HKUMed advocates for consideration of a total ban on tobacco in Hong Kong

13 September 2023

The Dean of the LKS Faculty of Medicine, the University of Hong Kong (HKUMed), together with the tobacco control research team (hereafter ‘the Team’) from the Schools of Nursing and Public Health, advocates for consideration of a total ban on tobacco in Hong Kong. Professor Chak-sing Lau, Dean of Medicine of HKU, stresses, ‘Tobacco use has long been identified as the biggest global health risk and held responsible for many types of diseases or preventable deaths. In Hong Kong, tobacco use causes 7,000 deaths annually, and health hazards to hundreds of thousands of children exposed to toxic secondhand smoke at home. Legislating for a total ban on tobacco will help implement effective short-term control measures such as raising tobacco tax and expanding statutory no smoking areas, in order to strive for tobacco endgame in Hong Kong for a healthier future.’

This decisive call is based on years of research findings by the Team including smoking-related deaths and economic loss, tobacco control policy, smoking cessation and second-hand smoke exposure in children.

Key recent findings
In 2019-2021, two large surveys (N=7,101 and 5,238, respectively) found an average of 77% support for banning tobacco by 2030 (never smokers 85%, former 65%, current 17%).

In eight waves of policy surveys during 2015-2022 (total N=17,960), 79% of all people (29% of smokers) supported raising tobacco tax and 59% supported increases that match inflation. Among a total of 3,014 smokers, 55% would quit or reduce smoking by half if cigarette price was increased, more likely so among those younger. ‘To achieve the target smoking rate of 7.8% by 2025, it is paramount to raise tobacco tax to at least 75% share of retail price, as recommended by the World Health Organization (WHO), by 2024 as it takes time to implement other proposed measures,’ said Professor Kelvin Wang Man-ping of the School of Nursing, HKUMed.

The Team’s extensive smoking cessation research in both clinical and community settings has identified effective strategies such as grasping the opportunity of medical encounters, quit lines, smartphone support, brief advice, active referral, monetary incentives and convenient services. The HKU Youth Quitline has counselled over 3,100 young smokers with a six-month quit rate of 24%. ‘Our evidence-based smoking cessation strategies can be further enhanced to support the expected large-scale quitting before the total ban on tobacco,’ said Professor Sophia Chan Siu-chee of the School of Nursing, HKUMed.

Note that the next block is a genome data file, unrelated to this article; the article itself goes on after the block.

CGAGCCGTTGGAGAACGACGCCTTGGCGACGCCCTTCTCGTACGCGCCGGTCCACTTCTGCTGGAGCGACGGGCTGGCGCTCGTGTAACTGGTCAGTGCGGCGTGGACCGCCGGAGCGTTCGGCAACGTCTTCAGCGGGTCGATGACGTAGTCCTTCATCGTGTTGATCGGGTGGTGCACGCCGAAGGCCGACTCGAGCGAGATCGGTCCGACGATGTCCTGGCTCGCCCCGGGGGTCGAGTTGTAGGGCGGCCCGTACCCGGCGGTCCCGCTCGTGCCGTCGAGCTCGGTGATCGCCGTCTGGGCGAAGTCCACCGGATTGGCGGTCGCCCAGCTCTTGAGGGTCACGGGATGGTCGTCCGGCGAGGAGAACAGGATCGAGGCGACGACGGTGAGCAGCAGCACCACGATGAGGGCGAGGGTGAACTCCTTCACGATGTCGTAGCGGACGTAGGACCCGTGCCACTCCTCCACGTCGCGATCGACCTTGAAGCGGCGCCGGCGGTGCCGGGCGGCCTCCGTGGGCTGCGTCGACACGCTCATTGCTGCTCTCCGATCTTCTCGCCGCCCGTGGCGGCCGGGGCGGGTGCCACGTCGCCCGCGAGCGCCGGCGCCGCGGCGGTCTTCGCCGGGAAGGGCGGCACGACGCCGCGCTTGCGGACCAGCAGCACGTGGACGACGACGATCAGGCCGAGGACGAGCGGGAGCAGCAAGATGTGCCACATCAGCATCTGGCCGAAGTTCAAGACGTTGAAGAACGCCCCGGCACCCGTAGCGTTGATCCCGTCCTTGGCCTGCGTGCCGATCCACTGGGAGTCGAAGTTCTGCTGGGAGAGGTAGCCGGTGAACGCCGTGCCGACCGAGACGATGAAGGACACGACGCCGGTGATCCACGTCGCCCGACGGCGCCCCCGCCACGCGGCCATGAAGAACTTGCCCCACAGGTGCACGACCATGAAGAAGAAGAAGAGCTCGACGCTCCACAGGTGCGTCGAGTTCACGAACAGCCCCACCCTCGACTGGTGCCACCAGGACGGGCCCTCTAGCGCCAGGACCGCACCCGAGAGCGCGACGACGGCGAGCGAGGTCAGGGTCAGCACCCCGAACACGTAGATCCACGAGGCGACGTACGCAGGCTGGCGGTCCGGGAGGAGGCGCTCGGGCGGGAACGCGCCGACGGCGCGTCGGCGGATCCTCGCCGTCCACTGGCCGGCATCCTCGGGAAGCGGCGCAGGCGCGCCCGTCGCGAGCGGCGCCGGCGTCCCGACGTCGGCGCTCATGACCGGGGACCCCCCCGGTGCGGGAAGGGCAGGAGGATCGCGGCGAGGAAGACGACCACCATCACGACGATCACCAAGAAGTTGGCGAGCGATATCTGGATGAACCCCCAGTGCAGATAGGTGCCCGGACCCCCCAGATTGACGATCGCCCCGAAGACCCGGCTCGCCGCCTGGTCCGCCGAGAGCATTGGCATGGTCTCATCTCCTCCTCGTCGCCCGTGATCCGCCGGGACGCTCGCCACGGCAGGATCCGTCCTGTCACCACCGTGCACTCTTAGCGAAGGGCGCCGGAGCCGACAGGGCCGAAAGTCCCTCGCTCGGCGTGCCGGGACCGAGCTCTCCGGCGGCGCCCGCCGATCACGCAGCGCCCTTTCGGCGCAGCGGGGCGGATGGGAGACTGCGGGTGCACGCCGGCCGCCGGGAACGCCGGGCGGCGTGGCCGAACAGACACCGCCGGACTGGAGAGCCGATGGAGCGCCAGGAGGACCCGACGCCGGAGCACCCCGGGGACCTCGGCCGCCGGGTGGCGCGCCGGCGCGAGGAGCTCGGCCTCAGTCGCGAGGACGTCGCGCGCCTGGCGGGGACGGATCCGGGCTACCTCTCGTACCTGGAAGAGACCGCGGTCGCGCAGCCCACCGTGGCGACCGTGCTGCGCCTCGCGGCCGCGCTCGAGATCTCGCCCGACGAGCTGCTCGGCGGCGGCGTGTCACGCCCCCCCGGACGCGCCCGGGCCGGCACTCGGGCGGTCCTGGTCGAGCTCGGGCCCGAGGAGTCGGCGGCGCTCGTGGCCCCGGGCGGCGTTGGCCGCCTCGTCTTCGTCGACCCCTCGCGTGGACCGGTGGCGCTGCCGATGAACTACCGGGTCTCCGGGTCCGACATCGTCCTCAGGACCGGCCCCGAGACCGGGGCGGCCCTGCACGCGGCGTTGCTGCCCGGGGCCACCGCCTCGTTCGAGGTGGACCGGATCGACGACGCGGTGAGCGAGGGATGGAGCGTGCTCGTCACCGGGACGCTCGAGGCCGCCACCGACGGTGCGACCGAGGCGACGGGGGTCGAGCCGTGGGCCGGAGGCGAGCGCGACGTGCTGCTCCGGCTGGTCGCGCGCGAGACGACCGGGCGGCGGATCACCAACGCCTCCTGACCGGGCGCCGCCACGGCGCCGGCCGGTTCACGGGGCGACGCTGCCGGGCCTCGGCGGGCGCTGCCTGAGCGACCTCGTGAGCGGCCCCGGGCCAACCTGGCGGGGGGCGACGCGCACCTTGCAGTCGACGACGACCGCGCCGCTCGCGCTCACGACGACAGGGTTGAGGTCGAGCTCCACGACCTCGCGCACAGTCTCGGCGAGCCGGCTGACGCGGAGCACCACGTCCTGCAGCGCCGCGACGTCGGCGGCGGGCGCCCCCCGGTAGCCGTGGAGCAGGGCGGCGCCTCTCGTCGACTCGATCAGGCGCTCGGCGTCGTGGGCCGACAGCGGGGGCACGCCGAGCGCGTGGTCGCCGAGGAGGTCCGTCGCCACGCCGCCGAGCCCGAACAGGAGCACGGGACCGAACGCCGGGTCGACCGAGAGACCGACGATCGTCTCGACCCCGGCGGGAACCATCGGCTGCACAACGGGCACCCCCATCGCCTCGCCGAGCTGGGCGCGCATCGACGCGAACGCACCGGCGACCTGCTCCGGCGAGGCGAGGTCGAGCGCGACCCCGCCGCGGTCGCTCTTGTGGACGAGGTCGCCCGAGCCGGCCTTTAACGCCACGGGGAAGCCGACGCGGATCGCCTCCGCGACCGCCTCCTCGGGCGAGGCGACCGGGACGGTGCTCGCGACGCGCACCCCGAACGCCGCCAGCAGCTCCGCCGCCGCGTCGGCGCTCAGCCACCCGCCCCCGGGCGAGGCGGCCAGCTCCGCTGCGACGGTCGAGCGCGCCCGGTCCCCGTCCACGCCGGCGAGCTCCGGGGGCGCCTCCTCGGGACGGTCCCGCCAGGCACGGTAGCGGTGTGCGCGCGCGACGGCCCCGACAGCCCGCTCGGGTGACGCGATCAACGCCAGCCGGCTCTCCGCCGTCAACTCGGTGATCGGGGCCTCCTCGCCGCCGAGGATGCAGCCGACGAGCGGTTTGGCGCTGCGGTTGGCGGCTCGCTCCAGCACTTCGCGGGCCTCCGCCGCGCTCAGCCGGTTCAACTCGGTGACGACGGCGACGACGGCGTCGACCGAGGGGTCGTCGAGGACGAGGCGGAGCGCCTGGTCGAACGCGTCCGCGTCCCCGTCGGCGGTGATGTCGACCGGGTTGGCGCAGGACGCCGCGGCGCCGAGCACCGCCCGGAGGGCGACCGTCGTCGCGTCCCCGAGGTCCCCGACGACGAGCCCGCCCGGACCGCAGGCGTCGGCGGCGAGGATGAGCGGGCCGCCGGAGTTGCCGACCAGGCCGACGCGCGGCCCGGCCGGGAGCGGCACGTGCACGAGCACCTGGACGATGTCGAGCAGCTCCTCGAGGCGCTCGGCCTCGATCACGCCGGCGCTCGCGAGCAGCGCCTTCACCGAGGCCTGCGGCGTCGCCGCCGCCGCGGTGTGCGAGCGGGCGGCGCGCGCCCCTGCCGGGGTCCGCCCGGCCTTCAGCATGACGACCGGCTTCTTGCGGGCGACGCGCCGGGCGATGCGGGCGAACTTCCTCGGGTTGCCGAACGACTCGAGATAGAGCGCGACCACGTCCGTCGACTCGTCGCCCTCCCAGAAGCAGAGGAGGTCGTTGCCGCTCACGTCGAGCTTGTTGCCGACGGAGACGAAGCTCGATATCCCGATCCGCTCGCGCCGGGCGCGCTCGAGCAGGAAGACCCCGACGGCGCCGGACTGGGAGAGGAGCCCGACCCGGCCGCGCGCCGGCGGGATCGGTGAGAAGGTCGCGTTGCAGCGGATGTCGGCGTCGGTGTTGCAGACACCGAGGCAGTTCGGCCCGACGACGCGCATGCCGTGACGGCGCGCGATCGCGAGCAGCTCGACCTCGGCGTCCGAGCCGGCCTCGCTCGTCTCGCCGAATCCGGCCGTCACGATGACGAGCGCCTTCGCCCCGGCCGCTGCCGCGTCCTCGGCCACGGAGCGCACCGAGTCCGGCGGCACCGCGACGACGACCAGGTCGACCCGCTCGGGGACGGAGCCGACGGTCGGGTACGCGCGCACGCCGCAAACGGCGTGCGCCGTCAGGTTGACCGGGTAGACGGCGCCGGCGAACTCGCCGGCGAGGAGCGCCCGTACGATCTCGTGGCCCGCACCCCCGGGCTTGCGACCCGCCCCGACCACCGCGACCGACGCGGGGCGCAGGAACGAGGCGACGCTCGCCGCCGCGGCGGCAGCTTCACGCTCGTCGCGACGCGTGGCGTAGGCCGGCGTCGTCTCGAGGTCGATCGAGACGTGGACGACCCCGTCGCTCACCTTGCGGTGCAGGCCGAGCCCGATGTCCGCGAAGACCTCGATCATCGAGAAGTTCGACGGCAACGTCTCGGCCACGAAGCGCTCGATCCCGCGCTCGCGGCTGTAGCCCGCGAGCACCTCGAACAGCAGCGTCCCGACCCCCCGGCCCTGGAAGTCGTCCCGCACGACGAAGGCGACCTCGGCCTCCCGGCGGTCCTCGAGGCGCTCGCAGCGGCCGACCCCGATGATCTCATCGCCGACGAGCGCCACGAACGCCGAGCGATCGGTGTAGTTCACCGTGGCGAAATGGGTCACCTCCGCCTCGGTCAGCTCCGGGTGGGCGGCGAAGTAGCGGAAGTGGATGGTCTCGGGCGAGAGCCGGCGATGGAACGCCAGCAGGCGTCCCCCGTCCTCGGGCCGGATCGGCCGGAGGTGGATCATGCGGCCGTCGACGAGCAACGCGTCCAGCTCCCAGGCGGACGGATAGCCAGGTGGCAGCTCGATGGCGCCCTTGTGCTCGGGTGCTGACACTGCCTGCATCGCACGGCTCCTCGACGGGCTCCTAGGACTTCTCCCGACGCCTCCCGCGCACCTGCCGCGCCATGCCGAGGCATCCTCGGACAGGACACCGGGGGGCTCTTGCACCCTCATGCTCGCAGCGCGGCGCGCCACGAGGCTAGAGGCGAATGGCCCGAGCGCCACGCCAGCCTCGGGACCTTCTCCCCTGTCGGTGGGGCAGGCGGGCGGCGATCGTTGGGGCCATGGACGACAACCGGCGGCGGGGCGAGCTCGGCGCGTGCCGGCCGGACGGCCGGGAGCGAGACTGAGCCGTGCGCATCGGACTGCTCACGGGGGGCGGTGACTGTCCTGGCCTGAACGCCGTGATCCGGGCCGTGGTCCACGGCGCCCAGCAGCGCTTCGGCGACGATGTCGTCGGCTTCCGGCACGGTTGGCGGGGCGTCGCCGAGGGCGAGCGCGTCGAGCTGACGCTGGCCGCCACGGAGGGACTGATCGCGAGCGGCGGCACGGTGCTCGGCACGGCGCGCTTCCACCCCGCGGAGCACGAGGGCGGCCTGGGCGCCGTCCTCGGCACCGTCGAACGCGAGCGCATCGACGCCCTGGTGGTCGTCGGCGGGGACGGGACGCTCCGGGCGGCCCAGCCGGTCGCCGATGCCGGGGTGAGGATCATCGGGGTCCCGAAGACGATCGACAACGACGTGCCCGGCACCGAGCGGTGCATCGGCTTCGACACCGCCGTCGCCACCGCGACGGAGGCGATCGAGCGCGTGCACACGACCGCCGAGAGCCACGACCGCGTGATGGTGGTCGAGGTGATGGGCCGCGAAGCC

Eight waves of territory-wide school-based surveys during 2010-2021 have found an increasing trend of adolescent exposure to secondhand smoke at home. In 2020-2021, 29.8% of secondary school students were exposed from inside home (family members) and 40.7% from neighbours in the past seven days. Exposure to either was 59%, reaching 63% if third-hand smoke (32%) was also included. Such exposures were more common in those with less educated parents and lower perceived family affluence. ‘Such high exposure of children to toxic tobacco smoke at home is unacceptable. Only a total ban on tobacco can effectively protect them under such high-density housing environment in Hong Kong,’ said Dr Daniel Ho Sai-yin, Associate Professor, School of Public Health, HKUMed. ‘For our children’s health and the long-term benefit of Hong Kong, it is time to step up our action and considering legislation for tobacco endgame,’ echoed Professor Lam Tai-hing, Emeritus Professor and Honorary Clinical Professor, School of Public Health, HKUMed.


  • Conclude public consultation and issue an overall tobacco control strategic plan


  • Raise tobacco tax to 75% with mechanism for further increases through 2029
  • Set up mechanism to monitor public support of tobacco control policies and tobacco use
  • Initiate discussion for a total tobacco ban 
  • Enhance tobacco control measures


  • Reach government target smoking rate of 7.8%
  • Monitor public support of tobacco control policies and tobacco use
  • Enhance tobacco control measures


  • Reach smoking rate of 5%
  • Monitor public support of tobacco control policies and tobacco use
  • Enhance tobacco control measures


  • Reach smoking rate of <3%
  • Ensure cessation support for remaining smokers


  • Tobacco-free Hong Kong
  • Monitoring of tobacco control policy support and tobacco use to continue

The Public Consultation on Tobacco Control Strategies has provided a golden opportunity to end the tobacco epidemic in Hong Kong. To safeguard public health and to protect children from tobacco harm, the time is ripe to consider legislation for a total ban of tobacco. The public is encouraged to actively express their views on the Government’s public consultation on tobacco control strategies by end of this month. By adopting a multi-pronged approach and scaling up our tobacco control measures, we are set to reduce smoking prevalence and attain tobacco-free in the foreseeable future.


Media enquiries

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HKUMed advocates for consideration of a total ban on tobacco in Hong Kong. (from left: Professor Kelvin Wang Man-ping, Professor Lam Tai-hing, Professor Chak-sing Lau, Professor Sophia Chan Siu-chee and Dr Daniel Ho Sai-yin).